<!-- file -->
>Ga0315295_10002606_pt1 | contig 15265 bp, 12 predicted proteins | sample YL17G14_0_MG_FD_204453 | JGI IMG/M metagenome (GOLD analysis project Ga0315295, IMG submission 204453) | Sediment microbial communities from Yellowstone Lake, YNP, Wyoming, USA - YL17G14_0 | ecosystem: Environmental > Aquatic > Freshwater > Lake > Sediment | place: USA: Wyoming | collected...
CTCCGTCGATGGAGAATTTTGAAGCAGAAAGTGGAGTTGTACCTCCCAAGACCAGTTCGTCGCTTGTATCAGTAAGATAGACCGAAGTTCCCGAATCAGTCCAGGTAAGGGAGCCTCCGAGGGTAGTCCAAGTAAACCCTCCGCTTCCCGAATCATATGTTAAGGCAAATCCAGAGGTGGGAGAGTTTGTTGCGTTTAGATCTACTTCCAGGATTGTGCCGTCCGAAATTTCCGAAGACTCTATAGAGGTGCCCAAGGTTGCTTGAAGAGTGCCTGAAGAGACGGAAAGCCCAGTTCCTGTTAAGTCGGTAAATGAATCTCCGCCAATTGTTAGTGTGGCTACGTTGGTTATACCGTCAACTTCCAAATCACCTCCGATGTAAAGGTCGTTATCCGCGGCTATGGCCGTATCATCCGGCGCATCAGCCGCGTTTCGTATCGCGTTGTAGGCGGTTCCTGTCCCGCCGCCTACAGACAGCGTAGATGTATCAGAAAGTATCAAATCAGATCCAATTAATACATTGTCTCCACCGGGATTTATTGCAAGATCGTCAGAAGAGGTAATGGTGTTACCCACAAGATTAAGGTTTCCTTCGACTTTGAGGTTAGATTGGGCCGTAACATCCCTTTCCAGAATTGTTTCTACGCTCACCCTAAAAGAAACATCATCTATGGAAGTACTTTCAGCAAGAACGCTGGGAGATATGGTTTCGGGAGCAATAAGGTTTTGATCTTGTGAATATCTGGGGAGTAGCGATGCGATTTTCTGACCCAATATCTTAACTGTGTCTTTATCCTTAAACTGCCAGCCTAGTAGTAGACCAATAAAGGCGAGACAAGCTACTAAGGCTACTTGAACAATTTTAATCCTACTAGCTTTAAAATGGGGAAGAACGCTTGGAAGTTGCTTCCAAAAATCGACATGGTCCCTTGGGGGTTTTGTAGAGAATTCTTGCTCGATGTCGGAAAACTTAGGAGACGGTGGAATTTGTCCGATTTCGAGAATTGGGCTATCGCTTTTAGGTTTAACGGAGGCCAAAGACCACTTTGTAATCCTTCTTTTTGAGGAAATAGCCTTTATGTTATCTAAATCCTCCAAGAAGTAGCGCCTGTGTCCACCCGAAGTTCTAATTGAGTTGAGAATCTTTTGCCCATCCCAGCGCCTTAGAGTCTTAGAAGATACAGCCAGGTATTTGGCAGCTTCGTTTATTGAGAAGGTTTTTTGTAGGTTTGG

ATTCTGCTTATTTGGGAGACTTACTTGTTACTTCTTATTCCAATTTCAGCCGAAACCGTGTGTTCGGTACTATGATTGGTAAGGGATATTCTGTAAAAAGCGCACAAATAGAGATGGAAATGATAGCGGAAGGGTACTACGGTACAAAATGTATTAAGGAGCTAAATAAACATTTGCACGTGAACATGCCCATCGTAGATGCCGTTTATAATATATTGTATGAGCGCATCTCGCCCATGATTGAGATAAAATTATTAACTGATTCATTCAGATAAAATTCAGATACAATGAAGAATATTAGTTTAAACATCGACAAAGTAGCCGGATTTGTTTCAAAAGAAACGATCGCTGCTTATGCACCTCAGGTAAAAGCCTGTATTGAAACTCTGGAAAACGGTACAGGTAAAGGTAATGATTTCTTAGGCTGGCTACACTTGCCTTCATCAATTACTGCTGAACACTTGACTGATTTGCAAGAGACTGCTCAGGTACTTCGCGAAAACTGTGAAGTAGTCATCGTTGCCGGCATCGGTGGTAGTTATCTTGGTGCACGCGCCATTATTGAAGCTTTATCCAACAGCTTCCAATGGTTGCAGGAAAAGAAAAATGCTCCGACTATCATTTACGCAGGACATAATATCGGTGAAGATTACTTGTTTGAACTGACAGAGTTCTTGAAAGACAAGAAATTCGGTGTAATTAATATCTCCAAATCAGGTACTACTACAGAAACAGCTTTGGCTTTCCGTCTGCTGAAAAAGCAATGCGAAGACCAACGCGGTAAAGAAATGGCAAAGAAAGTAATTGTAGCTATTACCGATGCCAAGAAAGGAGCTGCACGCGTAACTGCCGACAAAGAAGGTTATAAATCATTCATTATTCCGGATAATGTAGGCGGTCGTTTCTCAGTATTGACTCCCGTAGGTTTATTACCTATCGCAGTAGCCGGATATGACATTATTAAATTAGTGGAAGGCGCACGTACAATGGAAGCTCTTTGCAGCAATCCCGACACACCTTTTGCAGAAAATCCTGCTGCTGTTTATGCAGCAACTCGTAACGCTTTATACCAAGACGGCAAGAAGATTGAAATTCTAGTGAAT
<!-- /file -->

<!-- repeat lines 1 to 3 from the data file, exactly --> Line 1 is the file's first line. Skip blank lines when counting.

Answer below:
>Ga0315295_10002606_pt1 | contig 15265 bp, 12 predicted proteins | sample YL17G14_0_MG_FD_204453 | JGI IMG/M metagenome (GOLD analysis project Ga0315295, IMG submission 204453) | Sediment microbial communities from Yellowstone Lake, YNP, Wyoming, USA - YL17G14_0 | ecosystem: Environmental > Aquatic > Freshwater > Lake > Sediment | place: USA: Wyoming | collected...
CTCCGTCGATGGAGAATTTTGAAGCAGAAAGTGGAGTTGTACCTCCCAAGACCAGTTCGTCGCTTGTATCAGTAAGATAGACCGAAGTTCCCGAATCAGTCCAGGTAAGGGAGCCTCCGAGGGTAGTCCAAGTAAACCCTCCGCTTCCCGAATCATATGTTAAGGCAAATCCAGAGGTGGGAGAGTTTGTTGCGTTTAGATCTACTTCCAGGATTGTGCCGTCCGAAATTTCCGAAGACTCTATAGAGGTGCCCAAGGTTGCTTGAAGAGTGCCTGAAGAGACGGAAAGCCCAGTTCCTGTTAAGTCGGTAAATGAATCTCCGCCAATTGTTAGTGTGGCTACGTTGGTTATACCGTCAACTTCCAAATCACCTCCGATGTAAAGGTCGTTATCCGCGGCTATGGCCGTATCATCCGGCGCATCAGCCGCGTTTCGTATCGCGTTGTAGGCGGTTCCTGTCCCGCCGCCTACAGACAGCGTAGATGTATCAGAAAGTATCAAATCAGATCCAATTAATACATTGTCTCCACCGGGATTTATTGCAAGATCGTCAGAAGAGGTAATGGTGTTACCCACAAGATTAAGGTTTCCTTCGACTTTGAGGTTAGATTGGGCCGTAACATCCCTTTCCAGAATTGTTTCTACGCTCACCCTAAAAGAAACATCATCTATGGAAGTACTTTCAGCAAGAACGCTGGGAGATATGGTTTCGGGAGCAATAAGGTTTTGATCTTGTGAATATCTGGGGAGTAGCGATGCGATTTTCTGACCCAATATCTTAACTGTGTCTTTATCCTTAAACTGCCAGCCTAGTAGTAGACCAATAAAGGCGAGACAAGCTACTAAGGCTACTTGAACAATTTTAATCCTACTAGCTTTAAAATGGGGAAGAACGCTTGGAAGTTGCTTCCAAAAATCGACATGGTCCCTTGGGGGTTTTGTAGAGAATTCTTGCTCGATGTCGGAAAACTTAGGAGACGGTGGAATTTGTCCGATTTCGAGAATTGGGCTATCGCTTTTAGGTTTAACGGAGGCCAAAGACCACTTTGTAATCCTTCTTTTTGAGGAAATAGCCTTTATGTTATCTAAATCCTCCAAGAAGTAGCGCCTGTGTCCACCCGAAGTTCTAATTGAGTTGAGAATCTTTTGCCCATCCCAGCGCCTTAGAGTCTTAGAAGATACAGCCAGGTATTTGGCAGCTTCGTTTATTGAGAAGGTTTTTTGTAGGTTTGG

ATTCTGCTTATTTGGGAGACTTACTTGTTACTTCTTATTCCAATTTCAGCCGAAACCGTGTGTTCGGTACTATGATTGGTAAGGGATATTCTGTAAAAAGCGCACAAATAGAGATGGAAATGATAGCGGAAGGGTACTACGGTACAAAATGTATTAAGGAGCTAAATAAACATTTGCACGTGAACATGCCCATCGTAGATGCCGTTTATAATATATTGTATGAGCGCATCTCGCCCATGATTGAGATAAAATTATTAACTGATTCATTCAGATAAAATTCAGATACAATGAAGAATATTAGTTTAAACATCGACAAAGTAGCCGGATTTGTTTCAAAAGAAACGATCGCTGCTTATGCACCTCAGGTAAAAGCCTGTATTGAAACTCTGGAAAACGGTACAGGTAAAGGTAATGATTTCTTAGGCTGGCTACACTTGCCTTCATCAATTACTGCTGAACACTTGACTGATTTGCAAGAGACTGCTCAGGTACTTCGCGAAAACTGTGAAGTAGTCATCGTTGCCGGCATCGGTGGTAGTTATCTTGGTGCACGCGCCATTATTGAAGCTTTATCCAACAGCTTCCAATGGTTGCAGGAAAAGAAAAATGCTCCGACTATCATTTACGCAGGACATAATATCGGTGAAGATTACTTGTTTGAACTGACAGAGTTCTTGAAAGACAAGAAATTCGGTGTAATTAATATCTCCAAATCAGGTACTACTACAGAAACAGCTTTGGCTTTCCGTCTGCTGAAAAAGCAATGCGAAGACCAACGCGGTAAAGAAATGGCAAAGAAAGTAATTGTAGCTATTACCGATGCCAAGAAAGGAGCTGCACGCGTAACTGCCGACAAAGAAGGTTATAAATCATTCATTATTCCGGATAATGTAGGCGGTCGTTTCTCAGTATTGACTCCCGTAGGTTTATTACCTATCGCAGTAGCCGGATATGACATTATTAAATTAGTGGAAGGCGCACGTACAATGGAAGCTCTTTGCAGCAATCCCGACACACCTTTTGCAGAAAATCCTGCTGCTGTTTATGCAGCAACTCGTAACGCTTTATACCAAGACGGCAAGAAGATTGAAATTCTAGTGAAT